When Ian Hecox and Anthony Padilla first joined YouTube, they each received a free iPod nano from the site for signing up. Over ten years later, and Smosh, the channel they named after a junior high inside joke, is the sixth most subscribed channel on YouTube — just after Rihanna’s Vevo, but before Taylor Swift’s.
When they arrived at the IndieWire offices last month to promote their second feature, “Ghostmates,” co-produced by Defy Media and YouTube Red, they each donned crisp black jackets and fresh haircuts. (The latter caused much hubbub from fans during a Facebook live interview.) If “Pokemon In Real Life” is your only Smosh reference point, you might not recognize the sleek young moguls on the screen.
The Smosh empire now consists of 10 related channels, five studio albums, an X-box app, a comic book series, and two feature films. Thanks to a robust team of sketch writers and performers filling out the channels, Padilla and Hecox have been able to focus on diversifying their projects. With “Ghostmates,” Smosh takes another step in the direction of more traditional projects, though they remain loyal to their YouTube fanbase.
Hecox plays Ed, a man-child who dies by accidental strangulation the night he asks his girlfriend to move in with him. (For those concerned about spoilers, this is the first scene). When aimless Charlie (Padilla) takes over the apartment for the surprisingly cheap rent, he is greeted by Ed’s ghost, whom only Charlie can see. If Charlie wants some peace and quiet, not to mention for Ed to stop stealing his credit card, he must help Ed resolve unfinished business so he can get to heaven. Think “Ghost” with adorable bros. And T-Pain.
“Ghostmates” will certainly please avid Smosh fans, but it offers much more than the standard YouTube fare. The minute Ed’s tie gets stuck in the door his girlfriend just slammed on his face, choking him to death and stoking rumors of autoerotic asphyxiation, it’s clear that “Ghostmates” will not pull any punches. Whether it’s T-Pain’s recitation of Edgar Allan Poe’s The Raven, or a rousing dance performance of “The Notebook Live: Bollywood Style,” “Ghostmates” layers Smosh’s trademark humor over a structurally sound premise in a solid breakthrough for the duo.
“We wanted to tell a story first and foremost, and then add comedy to it,” Hecox told IndieWire. “We learned from the first movie, and we wanted to make sure we were involved in the writing process from beginning to end.”
The title of their first movie, “Smosh: The Movie,” sums up its contents pretty well. Directed by Alex Winter (“Bill & Ted’s Excellent Adventure”) and using a time-travel device to allow for many YouTuber cameos, the movie remained true to the Smosh sketches, but did not deliver much more.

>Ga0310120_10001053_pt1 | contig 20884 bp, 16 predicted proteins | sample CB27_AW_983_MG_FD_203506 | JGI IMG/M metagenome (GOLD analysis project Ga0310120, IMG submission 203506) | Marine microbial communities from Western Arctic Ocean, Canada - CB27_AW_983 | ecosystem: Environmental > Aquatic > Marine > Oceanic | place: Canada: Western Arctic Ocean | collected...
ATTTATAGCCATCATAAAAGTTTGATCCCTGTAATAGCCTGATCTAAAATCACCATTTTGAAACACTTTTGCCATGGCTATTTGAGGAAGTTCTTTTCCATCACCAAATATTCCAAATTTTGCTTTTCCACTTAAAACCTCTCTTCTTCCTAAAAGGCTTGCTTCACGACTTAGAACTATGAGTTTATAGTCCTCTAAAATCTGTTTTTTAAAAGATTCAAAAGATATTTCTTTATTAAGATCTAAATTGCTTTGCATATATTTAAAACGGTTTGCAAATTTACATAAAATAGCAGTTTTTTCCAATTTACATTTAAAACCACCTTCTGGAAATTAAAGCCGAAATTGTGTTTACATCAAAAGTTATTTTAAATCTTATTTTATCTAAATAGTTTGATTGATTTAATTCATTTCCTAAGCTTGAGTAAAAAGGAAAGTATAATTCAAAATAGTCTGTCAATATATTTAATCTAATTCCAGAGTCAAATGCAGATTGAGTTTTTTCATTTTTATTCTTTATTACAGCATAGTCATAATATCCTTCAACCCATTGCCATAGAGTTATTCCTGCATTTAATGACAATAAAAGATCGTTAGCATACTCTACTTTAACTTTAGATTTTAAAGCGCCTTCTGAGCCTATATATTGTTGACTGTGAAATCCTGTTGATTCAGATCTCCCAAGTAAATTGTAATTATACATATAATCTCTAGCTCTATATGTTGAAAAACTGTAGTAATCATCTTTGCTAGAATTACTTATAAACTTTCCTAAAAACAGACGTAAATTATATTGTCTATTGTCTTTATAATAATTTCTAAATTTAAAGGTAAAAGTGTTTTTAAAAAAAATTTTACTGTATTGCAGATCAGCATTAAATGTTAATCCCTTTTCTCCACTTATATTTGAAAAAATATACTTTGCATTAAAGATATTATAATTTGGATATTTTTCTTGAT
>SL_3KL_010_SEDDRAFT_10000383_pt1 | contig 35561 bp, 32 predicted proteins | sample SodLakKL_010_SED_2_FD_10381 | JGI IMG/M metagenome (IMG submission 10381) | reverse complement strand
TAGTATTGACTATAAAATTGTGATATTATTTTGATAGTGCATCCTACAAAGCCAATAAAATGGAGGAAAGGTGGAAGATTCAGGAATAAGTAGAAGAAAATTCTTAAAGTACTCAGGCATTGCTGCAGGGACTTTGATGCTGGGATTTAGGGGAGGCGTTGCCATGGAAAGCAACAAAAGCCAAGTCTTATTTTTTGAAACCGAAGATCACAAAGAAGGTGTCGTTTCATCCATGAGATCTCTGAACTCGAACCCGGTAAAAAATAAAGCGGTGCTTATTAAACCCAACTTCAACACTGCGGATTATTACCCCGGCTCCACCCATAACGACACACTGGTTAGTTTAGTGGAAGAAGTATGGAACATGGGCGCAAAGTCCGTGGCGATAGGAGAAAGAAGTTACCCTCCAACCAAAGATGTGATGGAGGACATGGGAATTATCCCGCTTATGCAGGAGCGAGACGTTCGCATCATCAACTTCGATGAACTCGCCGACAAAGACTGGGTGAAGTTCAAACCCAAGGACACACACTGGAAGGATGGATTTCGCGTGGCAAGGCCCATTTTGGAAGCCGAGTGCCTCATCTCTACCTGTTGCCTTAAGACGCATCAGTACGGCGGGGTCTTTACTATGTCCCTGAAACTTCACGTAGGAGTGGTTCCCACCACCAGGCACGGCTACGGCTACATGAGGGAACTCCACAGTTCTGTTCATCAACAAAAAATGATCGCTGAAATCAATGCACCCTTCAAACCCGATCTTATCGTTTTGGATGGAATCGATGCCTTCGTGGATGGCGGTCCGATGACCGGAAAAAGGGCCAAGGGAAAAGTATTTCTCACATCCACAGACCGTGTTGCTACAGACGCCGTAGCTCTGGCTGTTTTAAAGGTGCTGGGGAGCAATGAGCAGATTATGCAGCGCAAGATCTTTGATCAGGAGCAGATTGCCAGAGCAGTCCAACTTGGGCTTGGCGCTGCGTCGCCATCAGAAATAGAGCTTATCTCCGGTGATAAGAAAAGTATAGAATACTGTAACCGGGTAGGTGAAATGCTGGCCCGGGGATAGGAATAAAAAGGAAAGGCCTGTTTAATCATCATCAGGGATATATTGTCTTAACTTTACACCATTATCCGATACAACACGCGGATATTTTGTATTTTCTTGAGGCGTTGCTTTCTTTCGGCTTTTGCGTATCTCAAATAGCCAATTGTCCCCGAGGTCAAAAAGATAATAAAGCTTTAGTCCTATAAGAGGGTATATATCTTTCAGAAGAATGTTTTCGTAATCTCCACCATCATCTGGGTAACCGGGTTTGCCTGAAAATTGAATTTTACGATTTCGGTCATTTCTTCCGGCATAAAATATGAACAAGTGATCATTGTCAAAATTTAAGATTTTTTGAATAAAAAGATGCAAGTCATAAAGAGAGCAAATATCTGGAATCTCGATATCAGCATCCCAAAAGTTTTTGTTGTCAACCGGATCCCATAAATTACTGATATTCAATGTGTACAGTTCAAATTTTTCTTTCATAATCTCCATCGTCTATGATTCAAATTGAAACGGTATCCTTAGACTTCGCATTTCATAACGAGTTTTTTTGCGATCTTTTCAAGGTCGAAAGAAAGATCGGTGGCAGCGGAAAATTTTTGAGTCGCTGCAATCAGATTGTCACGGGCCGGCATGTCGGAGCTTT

With “Ghostmates,” Hecox and Padilla pushed themselves to make a more story-driven comedy without relying too heavily on their signature slapstick. They worked closely with screenwriter Ryan Finnerty, a frequent Smosh collaborator, and hired young director Jack Henry Robbins to push them out of their comfort zone.
“When I first came in, I said: ‘Don’t hire me if you want to do the same kind of movie you did before,'” Robbins told IndieWire. “I wanted to make it more of a mainstream adult film, more mature. They hired me, and that was the first indication they wanted to do that.”
If Smosh was seeking Hollywood street cred, they need look no further than Robbins. The elder son of Tim Robbins and Susan Sarandon, the USC Film school graduate has a few human rights documentaries under his belt, as well as a comedy series about amateur DJs for Spotify and Comedy Central. His short film, “Hot Winter: A Film By Dick Pierre,” which he shot on VHS, will play the Sundance Film Festival this month.
With a resume like that, Smosh may not have been an obvious choice for Robbins. “I think I saw their Pokemon video back in the day, but let’s just say I was not an active Smosh member at the time,” he admitted. “I think if was a huge fan, it might have been a problem for them. They wanted to do something different. They have things they want to say, and the last film didn’t fulfill those wants.”
In their quest to step outside of their comfort zone, Hecox and Padilla interviewed many directors. “[Robbins] came in and he had ideas. Ways he would switch things up or make it look better on camera, and it really clicked with us,” Hecox said.
“He just gets our style of comedy,” Padilla added. “He held our hand and let us do what we wanted.”
Knowing they wanted to challenge themselves creatively, Robbins ran with that. “When I came in, I guess I was a little hard on them, but I wasn’t going to let them do what they usually did. I forced them to give different kinds of performances and not rely on things they’ve done in the past.” He let them keep a few uncouth corn dog-swallowing jokes, but added a scene where Ed dances with his girlfriend one last time before going to heaven.
YouTube stars charting courses to Hollywood success while maintaining online audiences have a great model in Hecox and Padilla, who always prioritize their original fanbase. “So many of our viewers are online, and we always want to try new things, but we don’t want to just leave everything behind,” said Hecox.
“But that doesn’t mean we don’t want to try new things,” added Padilla. “Part of the reason we’ve been able to keep doing what we’re doing is because we’re so open to evolving.”
Asked what’s next, Padilla revealed a most candid secret to Internet success: “You can’t really tell what’s next on the Internet. Things are evolving so quickly.”
“Ghostmates” is available now on YouTube Red.